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Montevideo, October 28th 2020 - 15:11 UTC

 

 

China's impact on poor Brazilians: prices of staples skyrocket, black beans 30%, rice 20%

Monday, September 14th 2020 - 11:19 UTC
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Inflation (IPCA) measured by the Brazilian Institute of Geography and Statistics (IBGE) has been 0.7% since the beginning of the year, but food has shot up 6.10%. Inflation (IPCA) measured by the Brazilian Institute of Geography and Statistics (IBGE) has been 0.7% since the beginning of the year, but food has shot up 6.10%.

Black beans are up nearly 30%, beef about 40% – Brazilians are facing a skyrocketing rise in food prices, caused by record exports to China and strong domestic demand. This rebound, amid the economic and social crisis caused by the new coronavirus pandemic, has led the president, Jair Bolsonaro, to ask the owners of supermarkets to show “patriotism” and “keep their profit margin as low as possible”.

Inflation (IPCA index) measured by the Brazilian Institute of Geography and Statistics (IBGE) has been only 0.7% since the beginning of the year, but the food item has shot up 6.10%.

Among the staples of the daily diet in Brazil, the price of rice has risen 19.3%, black beans 28.9%, corn flour 8.1% and soybean oil 18.6%.

Regarding animal proteins, according to the Getúlio Vargas Foundation (FGV), beef increased by 38%, chicken and eggs by 7.5% and pork by 19.4% between September 2019 and August 2020.

The rise is mainly explained by the growing appetite of foreign buyers, and in particular China, in a context of strong depreciation of the Brazilian real against the dollar (-36% in one year) and the trade war between Beijing and Washington , which leads the Asian giant to buy more in Brazil.

The soybean and corn harvest, of which Brazil is the first and third world producer respectively, is expected to reach historic levels this year, but that will not alleviate the situation in the domestic market.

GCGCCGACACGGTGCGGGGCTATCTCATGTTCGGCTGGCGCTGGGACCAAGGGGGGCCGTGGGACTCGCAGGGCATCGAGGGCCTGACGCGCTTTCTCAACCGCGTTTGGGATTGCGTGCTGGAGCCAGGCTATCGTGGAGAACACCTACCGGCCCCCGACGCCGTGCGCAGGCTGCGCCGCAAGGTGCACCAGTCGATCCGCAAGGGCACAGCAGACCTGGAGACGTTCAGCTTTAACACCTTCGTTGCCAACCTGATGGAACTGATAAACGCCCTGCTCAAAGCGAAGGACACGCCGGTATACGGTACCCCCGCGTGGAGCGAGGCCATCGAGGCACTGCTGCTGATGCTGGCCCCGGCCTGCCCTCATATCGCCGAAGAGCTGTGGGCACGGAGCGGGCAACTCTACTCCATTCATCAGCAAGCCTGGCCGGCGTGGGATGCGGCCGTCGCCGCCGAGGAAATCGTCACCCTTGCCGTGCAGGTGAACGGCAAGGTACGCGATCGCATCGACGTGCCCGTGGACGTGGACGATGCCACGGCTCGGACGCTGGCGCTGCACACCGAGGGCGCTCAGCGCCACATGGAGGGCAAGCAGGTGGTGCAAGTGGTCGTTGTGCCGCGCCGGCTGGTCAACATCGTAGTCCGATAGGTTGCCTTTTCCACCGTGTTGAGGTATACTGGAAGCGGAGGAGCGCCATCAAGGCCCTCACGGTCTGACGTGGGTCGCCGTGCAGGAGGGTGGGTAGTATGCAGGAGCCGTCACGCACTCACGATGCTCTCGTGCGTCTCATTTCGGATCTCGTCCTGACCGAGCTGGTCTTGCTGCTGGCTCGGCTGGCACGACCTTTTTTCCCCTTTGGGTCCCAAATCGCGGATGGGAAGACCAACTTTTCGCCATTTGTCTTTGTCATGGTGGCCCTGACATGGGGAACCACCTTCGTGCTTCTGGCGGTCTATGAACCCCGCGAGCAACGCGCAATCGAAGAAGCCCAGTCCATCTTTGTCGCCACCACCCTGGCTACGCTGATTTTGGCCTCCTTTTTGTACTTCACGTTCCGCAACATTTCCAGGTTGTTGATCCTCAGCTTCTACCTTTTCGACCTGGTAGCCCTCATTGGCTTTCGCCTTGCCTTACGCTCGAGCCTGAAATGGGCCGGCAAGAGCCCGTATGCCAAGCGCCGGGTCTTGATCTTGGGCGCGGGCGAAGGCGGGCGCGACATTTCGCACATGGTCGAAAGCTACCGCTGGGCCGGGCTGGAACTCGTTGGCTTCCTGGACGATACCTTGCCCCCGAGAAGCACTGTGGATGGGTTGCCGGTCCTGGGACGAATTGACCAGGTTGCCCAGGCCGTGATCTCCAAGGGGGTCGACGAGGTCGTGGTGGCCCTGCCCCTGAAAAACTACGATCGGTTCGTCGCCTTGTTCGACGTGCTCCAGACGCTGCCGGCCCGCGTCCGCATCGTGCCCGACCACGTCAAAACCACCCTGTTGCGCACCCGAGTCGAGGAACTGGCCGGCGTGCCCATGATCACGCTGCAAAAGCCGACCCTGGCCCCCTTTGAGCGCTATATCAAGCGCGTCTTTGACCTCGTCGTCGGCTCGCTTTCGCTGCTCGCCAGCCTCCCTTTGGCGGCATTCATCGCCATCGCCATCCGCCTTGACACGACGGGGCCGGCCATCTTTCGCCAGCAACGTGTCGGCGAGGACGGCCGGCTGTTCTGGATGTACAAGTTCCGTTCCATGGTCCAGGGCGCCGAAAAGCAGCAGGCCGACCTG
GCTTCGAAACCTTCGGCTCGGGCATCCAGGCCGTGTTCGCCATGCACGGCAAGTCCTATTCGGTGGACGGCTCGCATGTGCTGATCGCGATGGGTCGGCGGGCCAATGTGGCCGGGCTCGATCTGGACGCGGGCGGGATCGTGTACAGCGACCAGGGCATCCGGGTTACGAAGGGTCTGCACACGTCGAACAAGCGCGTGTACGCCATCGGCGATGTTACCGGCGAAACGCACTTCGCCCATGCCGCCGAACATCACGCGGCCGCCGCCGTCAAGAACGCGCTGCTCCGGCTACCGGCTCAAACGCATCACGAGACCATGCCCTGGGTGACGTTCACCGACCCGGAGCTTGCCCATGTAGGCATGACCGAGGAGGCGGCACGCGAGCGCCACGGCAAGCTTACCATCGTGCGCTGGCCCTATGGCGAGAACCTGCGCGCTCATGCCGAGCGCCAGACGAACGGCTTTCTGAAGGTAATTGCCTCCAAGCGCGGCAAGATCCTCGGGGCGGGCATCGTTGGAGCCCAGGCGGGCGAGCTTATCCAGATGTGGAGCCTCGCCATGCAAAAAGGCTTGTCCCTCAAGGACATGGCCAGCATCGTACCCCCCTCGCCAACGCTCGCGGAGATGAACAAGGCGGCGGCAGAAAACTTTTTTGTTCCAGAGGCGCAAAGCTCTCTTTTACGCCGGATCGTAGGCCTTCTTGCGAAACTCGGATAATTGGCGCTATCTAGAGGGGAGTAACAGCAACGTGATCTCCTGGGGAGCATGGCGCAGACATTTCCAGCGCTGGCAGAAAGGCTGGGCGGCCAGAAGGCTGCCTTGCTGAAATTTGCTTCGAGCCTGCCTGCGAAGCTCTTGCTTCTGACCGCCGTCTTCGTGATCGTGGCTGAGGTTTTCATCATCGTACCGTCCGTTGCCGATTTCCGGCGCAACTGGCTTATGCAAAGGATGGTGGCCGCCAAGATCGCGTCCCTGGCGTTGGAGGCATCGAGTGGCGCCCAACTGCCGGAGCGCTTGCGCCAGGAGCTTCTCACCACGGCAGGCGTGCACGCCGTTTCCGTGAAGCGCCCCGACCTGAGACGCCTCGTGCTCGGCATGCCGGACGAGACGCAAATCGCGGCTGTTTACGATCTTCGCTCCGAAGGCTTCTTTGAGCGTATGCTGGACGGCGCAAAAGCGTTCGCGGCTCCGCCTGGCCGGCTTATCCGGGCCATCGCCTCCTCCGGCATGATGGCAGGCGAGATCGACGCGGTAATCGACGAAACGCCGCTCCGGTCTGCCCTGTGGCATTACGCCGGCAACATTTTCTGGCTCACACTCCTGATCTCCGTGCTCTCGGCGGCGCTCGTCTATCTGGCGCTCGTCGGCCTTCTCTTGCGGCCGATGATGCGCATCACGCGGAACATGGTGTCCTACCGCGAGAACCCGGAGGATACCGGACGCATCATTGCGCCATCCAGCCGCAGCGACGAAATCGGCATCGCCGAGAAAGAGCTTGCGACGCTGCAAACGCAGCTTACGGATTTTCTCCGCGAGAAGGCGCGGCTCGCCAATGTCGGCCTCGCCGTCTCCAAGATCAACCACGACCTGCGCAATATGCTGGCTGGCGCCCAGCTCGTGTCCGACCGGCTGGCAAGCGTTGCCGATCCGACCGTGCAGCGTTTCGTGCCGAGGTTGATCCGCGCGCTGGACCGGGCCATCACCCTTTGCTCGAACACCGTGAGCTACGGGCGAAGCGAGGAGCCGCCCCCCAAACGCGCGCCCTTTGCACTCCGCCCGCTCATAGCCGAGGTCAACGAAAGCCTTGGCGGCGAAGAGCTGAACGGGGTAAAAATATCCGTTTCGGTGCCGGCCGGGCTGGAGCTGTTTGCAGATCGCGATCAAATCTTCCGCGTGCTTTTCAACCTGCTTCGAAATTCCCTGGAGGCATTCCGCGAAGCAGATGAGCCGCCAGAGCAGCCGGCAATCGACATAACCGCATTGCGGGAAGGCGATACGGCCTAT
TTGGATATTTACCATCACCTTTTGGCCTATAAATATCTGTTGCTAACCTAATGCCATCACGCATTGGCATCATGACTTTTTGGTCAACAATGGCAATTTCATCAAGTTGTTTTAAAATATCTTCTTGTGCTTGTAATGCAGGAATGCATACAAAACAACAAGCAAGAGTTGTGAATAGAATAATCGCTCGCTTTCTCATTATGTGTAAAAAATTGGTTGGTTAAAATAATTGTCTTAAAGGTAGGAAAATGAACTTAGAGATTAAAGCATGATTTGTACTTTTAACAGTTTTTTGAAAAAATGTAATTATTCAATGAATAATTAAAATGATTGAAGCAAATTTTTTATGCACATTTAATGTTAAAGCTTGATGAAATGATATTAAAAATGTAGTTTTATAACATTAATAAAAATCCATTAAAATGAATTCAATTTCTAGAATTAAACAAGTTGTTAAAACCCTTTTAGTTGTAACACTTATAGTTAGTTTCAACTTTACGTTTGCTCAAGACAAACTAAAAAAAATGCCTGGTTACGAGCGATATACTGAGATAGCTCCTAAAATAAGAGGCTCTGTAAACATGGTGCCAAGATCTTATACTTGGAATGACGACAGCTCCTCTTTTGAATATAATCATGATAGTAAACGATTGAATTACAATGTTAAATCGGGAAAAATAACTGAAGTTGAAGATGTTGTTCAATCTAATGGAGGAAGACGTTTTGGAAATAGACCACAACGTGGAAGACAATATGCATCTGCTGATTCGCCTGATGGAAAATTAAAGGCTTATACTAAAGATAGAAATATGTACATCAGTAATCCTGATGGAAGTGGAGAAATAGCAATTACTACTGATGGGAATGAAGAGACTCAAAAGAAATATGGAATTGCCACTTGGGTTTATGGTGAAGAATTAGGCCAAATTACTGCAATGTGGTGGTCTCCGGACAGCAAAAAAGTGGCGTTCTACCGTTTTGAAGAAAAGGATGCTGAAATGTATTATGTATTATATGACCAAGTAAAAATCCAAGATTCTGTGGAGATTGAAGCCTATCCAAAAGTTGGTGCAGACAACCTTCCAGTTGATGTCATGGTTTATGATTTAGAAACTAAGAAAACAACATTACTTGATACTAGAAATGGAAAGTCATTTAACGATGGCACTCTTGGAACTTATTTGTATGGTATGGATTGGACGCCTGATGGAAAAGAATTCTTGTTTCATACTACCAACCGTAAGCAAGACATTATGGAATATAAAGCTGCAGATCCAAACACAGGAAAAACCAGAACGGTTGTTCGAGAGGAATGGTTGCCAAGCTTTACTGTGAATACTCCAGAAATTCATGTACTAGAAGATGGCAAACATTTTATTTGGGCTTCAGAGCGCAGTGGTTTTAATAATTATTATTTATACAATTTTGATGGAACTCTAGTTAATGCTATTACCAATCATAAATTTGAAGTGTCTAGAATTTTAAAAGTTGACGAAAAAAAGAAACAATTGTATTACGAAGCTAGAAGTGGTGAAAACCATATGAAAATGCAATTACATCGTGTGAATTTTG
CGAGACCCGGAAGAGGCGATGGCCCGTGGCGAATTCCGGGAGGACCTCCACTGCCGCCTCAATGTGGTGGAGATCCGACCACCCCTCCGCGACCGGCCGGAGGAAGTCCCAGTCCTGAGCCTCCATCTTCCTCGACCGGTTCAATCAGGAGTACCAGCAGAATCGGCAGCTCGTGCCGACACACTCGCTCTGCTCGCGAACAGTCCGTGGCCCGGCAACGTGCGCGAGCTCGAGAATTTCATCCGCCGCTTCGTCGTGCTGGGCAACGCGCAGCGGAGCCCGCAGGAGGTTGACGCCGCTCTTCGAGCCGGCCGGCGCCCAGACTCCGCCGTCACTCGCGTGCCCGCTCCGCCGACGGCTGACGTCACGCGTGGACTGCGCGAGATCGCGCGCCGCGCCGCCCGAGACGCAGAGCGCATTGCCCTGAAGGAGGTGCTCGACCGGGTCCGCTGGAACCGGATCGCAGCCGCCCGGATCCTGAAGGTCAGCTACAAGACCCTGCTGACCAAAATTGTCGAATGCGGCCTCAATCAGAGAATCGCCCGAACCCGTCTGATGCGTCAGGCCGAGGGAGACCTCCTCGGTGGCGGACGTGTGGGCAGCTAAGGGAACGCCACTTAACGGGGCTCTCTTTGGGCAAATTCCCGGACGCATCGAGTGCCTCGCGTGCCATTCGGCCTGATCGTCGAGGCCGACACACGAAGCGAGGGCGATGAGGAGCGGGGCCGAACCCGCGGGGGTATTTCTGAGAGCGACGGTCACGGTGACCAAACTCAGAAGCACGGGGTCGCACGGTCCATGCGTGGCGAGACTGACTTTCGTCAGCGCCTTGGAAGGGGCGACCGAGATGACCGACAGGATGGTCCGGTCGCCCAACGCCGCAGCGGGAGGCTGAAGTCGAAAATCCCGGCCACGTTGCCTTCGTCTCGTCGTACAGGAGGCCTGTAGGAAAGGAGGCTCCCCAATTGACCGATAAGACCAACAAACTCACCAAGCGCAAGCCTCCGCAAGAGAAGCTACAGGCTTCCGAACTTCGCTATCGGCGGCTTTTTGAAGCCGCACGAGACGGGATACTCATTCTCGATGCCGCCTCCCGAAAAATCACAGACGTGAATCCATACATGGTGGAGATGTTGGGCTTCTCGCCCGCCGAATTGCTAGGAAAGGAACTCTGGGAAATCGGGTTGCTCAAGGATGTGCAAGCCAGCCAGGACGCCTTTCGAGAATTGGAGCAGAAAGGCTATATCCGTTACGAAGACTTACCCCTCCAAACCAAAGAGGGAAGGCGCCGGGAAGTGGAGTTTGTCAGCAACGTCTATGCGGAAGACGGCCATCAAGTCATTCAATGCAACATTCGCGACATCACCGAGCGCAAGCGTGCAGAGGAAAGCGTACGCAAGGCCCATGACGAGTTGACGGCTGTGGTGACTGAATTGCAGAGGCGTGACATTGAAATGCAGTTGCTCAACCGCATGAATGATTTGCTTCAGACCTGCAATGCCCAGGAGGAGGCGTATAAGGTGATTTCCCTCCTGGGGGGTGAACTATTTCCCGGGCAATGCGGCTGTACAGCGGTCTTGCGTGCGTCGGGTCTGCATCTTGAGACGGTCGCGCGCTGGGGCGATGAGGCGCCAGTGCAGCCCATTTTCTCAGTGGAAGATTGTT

Strong external demand “reduced the supply of these foods in the Brazilian market” because farmers prefer to export them, André Braz, an economist at FGV, told ..

Brazilian soybean exports to China increased 29.5% between January and August compared to the same period last year, according to data from the Ministry of Economy. The harvest of that grain should have an increase of 4.3% this year.

At the same time, the rise in prices of grains and oilseeds has led to higher production costs for ranchers, who feed their cows, chickens and pigs with soy and corn flour.

“The decline of the Brazilian cattle herd in the last two years” and the growing demand from China have also put pressure on the prices of this animal protein, explains Thiago Bernadino, from the Center for Advanced Studies in Applied Economics of the University of Sao Paulo (Cepea) .

Vice President Hamilton Mourao on Wednesday attributed the increase in food prices to the rise in domestic consumption, due to the emergency aid of 600 reais (about US$ 115) that the government gave since April to the poorest to deal with the pandemic, halved in September.

« The money that the government injected into the economy was much more than what people are used to, » he said.

“The problem is that the government is abandoning its policy of regulatory reserves, which allow it to intervene in the event of a sharp increase in inflation,” says Enori Barbieri, vice president of the Agrarian Federation of the State of Santa Catarina (south).

Barbieri believes that the tax exemption on rice imports, announced on Thursday, will not have much impact on the price in supermarkets, because the devaluation of the real has made purchases abroad more expensive.

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